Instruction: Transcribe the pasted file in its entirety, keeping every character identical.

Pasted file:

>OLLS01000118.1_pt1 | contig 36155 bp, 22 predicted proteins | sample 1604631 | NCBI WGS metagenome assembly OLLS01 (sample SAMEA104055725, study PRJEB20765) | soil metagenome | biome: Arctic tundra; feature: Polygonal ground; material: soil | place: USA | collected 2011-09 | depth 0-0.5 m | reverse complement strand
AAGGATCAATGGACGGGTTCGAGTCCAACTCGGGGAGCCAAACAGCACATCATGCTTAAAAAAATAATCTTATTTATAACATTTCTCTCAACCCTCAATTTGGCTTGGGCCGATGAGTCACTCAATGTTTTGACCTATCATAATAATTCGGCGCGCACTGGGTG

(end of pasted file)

>OLLS01000118.1_pt1 | contig 36155 bp, 22 predicted proteins | sample 1604631 | NCBI WGS metagenome assembly OLLS01 (sample SAMEA104055725, study PRJEB20765) | soil metagenome | biome: Arctic tundra; feature: Polygonal ground; material: soil | place: USA | collected 2011-09 | depth 0-0.5 m | reverse complement strand
AAGGATCAATGGACGGGTTCGAGTCCAACTCGGGGAGCCAAACAGCACATCATGCTTAAAAAAATAATCTTATTTATAACATTTCTCTCAACCCTCAATTTGGCTTGGGCCGATGAGTCACTCAATGTTTTGACCTATCATAATAATTCGGCGCGCACTGGGTG